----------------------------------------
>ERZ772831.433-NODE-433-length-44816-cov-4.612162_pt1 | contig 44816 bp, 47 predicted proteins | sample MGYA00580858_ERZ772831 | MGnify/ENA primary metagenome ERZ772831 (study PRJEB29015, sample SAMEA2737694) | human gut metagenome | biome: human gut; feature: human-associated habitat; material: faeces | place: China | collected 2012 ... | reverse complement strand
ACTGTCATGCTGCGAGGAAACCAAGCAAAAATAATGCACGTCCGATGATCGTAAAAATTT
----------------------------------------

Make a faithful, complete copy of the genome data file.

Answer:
>ERZ772831.433-NODE-433-length-44816-cov-4.612162_pt1 | contig 44816 bp, 47 predicted proteins | sample MGYA00580858_ERZ772831 | MGnify/ENA primary metagenome ERZ772831 (study PRJEB29015, sample SAMEA2737694) | human gut metagenome | biome: human gut; feature: human-associated habitat; material: faeces | place: China | collected 2012 ... | reverse complement strand
ACTGTCATGCTGCGAGGAAACCAAGCAAAAATAATGCACGTCCGATGATCGTAAAAATTT